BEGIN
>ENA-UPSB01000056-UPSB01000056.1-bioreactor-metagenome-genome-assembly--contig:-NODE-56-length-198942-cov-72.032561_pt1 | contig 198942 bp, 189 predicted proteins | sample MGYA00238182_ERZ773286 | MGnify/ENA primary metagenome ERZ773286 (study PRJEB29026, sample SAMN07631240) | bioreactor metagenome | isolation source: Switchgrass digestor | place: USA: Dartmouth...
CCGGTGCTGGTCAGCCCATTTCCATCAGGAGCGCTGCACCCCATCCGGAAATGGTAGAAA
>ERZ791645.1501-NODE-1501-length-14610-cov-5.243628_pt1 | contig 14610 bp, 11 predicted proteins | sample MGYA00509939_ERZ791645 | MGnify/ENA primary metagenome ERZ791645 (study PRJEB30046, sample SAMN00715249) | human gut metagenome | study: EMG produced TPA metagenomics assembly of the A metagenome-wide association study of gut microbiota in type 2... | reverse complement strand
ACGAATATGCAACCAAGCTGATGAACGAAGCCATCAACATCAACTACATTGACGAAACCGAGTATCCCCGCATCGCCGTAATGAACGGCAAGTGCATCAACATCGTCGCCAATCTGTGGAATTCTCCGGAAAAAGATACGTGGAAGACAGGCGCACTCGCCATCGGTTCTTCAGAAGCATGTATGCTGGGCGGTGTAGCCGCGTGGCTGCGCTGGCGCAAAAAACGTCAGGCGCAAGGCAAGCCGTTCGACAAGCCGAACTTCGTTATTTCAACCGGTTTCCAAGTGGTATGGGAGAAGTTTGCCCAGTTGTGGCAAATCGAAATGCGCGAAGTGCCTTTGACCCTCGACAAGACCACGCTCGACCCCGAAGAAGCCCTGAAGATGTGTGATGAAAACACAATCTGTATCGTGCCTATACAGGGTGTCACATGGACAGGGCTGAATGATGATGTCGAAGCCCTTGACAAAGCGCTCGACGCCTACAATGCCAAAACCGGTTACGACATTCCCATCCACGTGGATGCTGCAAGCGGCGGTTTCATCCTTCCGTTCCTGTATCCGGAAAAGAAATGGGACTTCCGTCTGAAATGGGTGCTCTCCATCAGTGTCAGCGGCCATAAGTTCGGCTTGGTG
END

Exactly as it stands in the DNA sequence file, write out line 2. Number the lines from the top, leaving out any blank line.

CCGGTGCTGGTCAGCCCATTTCCATCAGGAGCGCTGCACCCCATCCGGAAATGGTAGAAA